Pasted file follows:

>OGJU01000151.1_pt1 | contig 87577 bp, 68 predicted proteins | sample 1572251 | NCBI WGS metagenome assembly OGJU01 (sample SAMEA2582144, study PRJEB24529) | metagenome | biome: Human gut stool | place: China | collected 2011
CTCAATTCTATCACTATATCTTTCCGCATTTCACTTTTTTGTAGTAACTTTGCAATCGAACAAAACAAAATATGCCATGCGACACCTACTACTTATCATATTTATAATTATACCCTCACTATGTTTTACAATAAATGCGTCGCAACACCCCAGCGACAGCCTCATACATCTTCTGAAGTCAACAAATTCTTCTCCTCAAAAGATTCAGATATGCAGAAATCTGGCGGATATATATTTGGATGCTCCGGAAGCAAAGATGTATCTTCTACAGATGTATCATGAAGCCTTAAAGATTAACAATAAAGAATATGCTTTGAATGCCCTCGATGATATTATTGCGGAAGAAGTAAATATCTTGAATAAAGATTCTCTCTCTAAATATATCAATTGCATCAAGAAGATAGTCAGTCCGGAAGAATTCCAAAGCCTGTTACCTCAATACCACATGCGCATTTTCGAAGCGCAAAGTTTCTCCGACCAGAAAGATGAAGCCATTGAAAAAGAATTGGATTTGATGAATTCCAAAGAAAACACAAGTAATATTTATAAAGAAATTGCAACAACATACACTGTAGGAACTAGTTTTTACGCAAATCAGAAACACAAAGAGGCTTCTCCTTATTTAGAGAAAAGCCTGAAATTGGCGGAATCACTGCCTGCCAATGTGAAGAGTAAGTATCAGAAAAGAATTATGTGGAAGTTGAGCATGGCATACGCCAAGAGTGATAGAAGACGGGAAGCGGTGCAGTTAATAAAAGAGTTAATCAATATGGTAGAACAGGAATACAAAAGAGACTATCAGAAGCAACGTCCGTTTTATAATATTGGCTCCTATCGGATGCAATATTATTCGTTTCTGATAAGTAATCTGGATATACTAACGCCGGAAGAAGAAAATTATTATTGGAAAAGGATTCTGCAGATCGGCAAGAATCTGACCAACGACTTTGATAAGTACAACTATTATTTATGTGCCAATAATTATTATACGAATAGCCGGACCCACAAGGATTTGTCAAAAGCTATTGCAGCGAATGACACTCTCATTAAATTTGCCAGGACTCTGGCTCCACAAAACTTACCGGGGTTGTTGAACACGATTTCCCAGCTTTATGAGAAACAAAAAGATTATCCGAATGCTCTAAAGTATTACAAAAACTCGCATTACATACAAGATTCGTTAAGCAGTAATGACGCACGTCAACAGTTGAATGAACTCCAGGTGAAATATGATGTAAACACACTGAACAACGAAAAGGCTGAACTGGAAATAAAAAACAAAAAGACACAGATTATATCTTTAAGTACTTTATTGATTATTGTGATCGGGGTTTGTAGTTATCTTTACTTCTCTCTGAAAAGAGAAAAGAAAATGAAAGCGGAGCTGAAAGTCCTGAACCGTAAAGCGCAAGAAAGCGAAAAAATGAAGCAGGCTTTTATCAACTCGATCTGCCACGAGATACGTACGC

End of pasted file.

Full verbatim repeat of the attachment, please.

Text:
>OGJU01000151.1_pt1 | contig 87577 bp, 68 predicted proteins | sample 1572251 | NCBI WGS metagenome assembly OGJU01 (sample SAMEA2582144, study PRJEB24529) | metagenome | biome: Human gut stool | place: China | collected 2011
CTCAATTCTATCACTATATCTTTCCGCATTTCACTTTTTTGTAGTAACTTTGCAATCGAACAAAACAAAATATGCCATGCGACACCTACTACTTATCATATTTATAATTATACCCTCACTATGTTTTACAATAAATGCGTCGCAACACCCCAGCGACAGCCTCATACATCTTCTGAAGTCAACAAATTCTTCTCCTCAAAAGATTCAGATATGCAGAAATCTGGCGGATATATATTTGGATGCTCCGGAAGCAAAGATGTATCTTCTACAGATGTATCATGAAGCCTTAAAGATTAACAATAAAGAATATGCTTTGAATGCCCTCGATGATATTATTGCGGAAGAAGTAAATATCTTGAATAAAGATTCTCTCTCTAAATATATCAATTGCATCAAGAAGATAGTCAGTCCGGAAGAATTCCAAAGCCTGTTACCTCAATACCACATGCGCATTTTCGAAGCGCAAAGTTTCTCCGACCAGAAAGATGAAGCCATTGAAAAAGAATTGGATTTGATGAATTCCAAAGAAAACACAAGTAATATTTATAAAGAAATTGCAACAACATACACTGTAGGAACTAGTTTTTACGCAAATCAGAAACACAAAGAGGCTTCTCCTTATTTAGAGAAAAGCCTGAAATTGGCGGAATCACTGCCTGCCAATGTGAAGAGTAAGTATCAGAAAAGAATTATGTGGAAGTTGAGCATGGCATACGCCAAGAGTGATAGAAGACGGGAAGCGGTGCAGTTAATAAAAGAGTTAATCAATATGGTAGAACAGGAATACAAAAGAGACTATCAGAAGCAACGTCCGTTTTATAATATTGGCTCCTATCGGATGCAATATTATTCGTTTCTGATAAGTAATCTGGATATACTAACGCCGGAAGAAGAAAATTATTATTGGAAAAGGATTCTGCAGATCGGCAAGAATCTGACCAACGACTTTGATAAGTACAACTATTATTTATGTGCCAATAATTATTATACGAATAGCCGGACCCACAAGGATTTGTCAAAAGCTATTGCAGCGAATGACACTCTCATTAAATTTGCCAGGACTCTGGCTCCACAAAACTTACCGGGGTTGTTGAACACGATTTCCCAGCTTTATGAGAAACAAAAAGATTATCCGAATGCTCTAAAGTATTACAAAAACTCGCATTACATACAAGATTCGTTAAGCAGTAATGACGCACGTCAACAGTTGAATGAACTCCAGGTGAAATATGATGTAAACACACTGAACAACGAAAAGGCTGAACTGGAAATAAAAAACAAAAAGACACAGATTATATCTTTAAGTACTTTATTGATTATTGTGATCGGGGTTTGTAGTTATCTTTACTTCTCTCTGAAAAGAGAAAAGAAAATGAAAGCGGAGCTGAAAGTCCTGAACCGTAAAGCGCAAGAAAGCGAAAAAATGAAGCAGGCTTTTATCAACTCGATCTGCCACGAGATACGTACGC